Los Angeles Lakers Strategy in 2014 Must Be One Borne out of Courage, Not Fear

There are no certainties here.

Kobe Bryant doesn’t know when he’ll play—or how he’ll play when once he’s out of that Achilles bracelet and off house arrest. Steve Nash has even less idea than Bryant if he’s still great, good or now grandfatherly. Not a single player on the team has secure contract status for next season when you consider Robert Sacre and Elias Harris’ partial guarantees, Nick Young’s player option and Nash’s eligibility to be cut and have his salary stretched out over future years.

As a result, a subset of Lakerland is reaching for what it perceives to be a sure thing: tanking the season that begins Tuesday night for a high pick in the loaded 2014 NBA draft headlined by Andrew Wiggins.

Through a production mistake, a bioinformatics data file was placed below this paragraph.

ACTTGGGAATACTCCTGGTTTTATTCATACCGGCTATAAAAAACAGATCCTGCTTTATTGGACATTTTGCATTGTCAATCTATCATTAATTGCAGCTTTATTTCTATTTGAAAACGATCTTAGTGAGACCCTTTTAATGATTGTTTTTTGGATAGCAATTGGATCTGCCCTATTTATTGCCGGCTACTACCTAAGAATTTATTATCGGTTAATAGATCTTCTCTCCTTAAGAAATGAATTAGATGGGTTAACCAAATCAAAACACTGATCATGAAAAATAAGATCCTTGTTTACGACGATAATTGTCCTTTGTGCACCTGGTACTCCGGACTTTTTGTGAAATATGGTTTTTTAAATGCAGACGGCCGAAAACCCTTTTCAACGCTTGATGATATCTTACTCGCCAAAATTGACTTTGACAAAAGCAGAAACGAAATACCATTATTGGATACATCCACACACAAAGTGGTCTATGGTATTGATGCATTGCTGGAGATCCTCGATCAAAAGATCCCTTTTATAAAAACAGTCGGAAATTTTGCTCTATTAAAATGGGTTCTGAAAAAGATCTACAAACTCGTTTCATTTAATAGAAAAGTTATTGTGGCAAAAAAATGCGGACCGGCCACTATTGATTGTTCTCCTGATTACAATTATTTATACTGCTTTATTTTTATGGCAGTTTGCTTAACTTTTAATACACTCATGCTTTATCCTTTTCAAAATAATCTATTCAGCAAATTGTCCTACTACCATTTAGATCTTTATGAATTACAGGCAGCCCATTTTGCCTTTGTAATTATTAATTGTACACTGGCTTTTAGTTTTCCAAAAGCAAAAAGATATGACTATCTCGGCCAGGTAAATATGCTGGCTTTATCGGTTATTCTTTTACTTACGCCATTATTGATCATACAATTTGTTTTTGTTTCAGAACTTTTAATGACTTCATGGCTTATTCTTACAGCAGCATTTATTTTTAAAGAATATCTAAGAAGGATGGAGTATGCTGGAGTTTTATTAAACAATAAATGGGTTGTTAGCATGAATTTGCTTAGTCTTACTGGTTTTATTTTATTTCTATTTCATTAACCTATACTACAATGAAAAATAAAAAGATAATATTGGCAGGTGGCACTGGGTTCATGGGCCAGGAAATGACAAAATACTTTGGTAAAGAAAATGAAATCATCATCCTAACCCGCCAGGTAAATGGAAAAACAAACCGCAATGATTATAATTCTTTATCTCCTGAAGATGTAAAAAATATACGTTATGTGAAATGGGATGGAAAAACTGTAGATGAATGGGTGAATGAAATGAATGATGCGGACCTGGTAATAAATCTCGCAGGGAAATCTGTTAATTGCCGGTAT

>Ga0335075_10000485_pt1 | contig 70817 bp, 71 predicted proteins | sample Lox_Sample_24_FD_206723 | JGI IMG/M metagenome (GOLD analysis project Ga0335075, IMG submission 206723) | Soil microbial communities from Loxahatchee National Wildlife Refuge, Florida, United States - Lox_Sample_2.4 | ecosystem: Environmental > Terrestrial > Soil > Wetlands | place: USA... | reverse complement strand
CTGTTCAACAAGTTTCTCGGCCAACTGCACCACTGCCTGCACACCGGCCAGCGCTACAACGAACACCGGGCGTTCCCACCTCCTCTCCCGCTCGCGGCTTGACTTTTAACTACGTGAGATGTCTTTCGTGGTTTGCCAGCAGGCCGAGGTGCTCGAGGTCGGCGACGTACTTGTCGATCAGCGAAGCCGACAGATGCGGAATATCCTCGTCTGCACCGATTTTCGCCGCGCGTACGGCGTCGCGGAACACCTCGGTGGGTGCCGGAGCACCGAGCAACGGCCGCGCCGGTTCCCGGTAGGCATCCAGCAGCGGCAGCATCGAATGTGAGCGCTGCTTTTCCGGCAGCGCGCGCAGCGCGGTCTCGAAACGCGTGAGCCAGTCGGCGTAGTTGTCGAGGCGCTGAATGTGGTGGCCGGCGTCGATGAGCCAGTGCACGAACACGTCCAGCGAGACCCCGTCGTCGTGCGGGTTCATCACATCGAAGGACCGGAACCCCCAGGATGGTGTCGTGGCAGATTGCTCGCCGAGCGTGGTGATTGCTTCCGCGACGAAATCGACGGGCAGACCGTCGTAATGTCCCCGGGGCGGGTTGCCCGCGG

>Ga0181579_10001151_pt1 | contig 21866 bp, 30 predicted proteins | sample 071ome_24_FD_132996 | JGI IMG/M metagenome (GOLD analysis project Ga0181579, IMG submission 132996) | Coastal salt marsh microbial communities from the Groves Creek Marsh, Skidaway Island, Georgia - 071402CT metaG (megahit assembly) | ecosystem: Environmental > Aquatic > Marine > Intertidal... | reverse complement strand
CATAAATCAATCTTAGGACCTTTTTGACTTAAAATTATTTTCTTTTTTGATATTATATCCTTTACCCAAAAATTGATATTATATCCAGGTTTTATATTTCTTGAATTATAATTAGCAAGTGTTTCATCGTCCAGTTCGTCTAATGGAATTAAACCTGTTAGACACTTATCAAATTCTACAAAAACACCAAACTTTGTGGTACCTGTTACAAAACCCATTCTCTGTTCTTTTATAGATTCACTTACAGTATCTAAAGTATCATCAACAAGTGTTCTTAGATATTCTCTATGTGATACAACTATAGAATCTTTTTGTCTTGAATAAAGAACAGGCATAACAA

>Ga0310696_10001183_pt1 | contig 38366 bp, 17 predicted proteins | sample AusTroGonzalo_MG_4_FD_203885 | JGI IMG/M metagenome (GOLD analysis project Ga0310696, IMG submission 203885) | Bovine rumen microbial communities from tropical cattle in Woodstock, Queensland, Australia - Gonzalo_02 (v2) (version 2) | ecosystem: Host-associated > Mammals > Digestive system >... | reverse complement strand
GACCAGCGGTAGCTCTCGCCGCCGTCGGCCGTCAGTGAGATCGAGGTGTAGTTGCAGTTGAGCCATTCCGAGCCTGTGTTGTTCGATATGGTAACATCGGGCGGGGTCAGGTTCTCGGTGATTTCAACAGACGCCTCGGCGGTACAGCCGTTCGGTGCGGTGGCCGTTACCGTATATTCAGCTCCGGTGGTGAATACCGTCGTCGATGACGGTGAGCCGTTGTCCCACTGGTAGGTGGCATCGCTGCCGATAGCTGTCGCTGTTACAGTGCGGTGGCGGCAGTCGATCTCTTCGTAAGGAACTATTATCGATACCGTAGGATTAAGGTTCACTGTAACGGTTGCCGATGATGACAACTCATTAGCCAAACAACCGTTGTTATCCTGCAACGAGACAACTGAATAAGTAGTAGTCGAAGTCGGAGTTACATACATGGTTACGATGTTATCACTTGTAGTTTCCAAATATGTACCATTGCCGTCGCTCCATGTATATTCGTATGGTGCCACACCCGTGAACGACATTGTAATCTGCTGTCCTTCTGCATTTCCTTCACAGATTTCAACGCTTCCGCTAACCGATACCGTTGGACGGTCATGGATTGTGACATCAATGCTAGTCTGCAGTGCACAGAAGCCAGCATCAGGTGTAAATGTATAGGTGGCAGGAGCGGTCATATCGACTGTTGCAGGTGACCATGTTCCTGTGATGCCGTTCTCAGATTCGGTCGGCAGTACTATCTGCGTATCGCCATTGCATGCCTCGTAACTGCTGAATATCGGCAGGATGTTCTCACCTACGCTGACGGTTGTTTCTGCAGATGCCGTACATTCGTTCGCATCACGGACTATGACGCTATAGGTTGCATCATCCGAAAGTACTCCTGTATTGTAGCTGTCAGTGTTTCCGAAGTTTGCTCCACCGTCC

It’s an understandable sentiment, albeit a totally naïve one.

The best place to start when explaining this is a roundabout one: What many fail to understand is just how far ahead of the Lakers so many teams are with regard to being terrible this season. Championship favorites this time last year, the Lakers carried over a big payroll with big-time players on it. Their “competition” to be bad includes teams such as Philadelphia and Phoenix that flat-out have no recourse but to build traditionally through the draft and thus have next to no one on the team.

So even if this draft has eight future stars in it, that hardly means the Lakers will get one of them when you consider how many teams are already committed to being awful.

And lest we forget, at least one Laker—when he springs himself from his current imprisonment—is not exactly going to be on board with a commitment to awfulness.

For the Lakers to go against the Bryant competitive fire that has served them so well over so many years—and was the one thing over which Bryant so connected with Jerry Buss—would be like selling...

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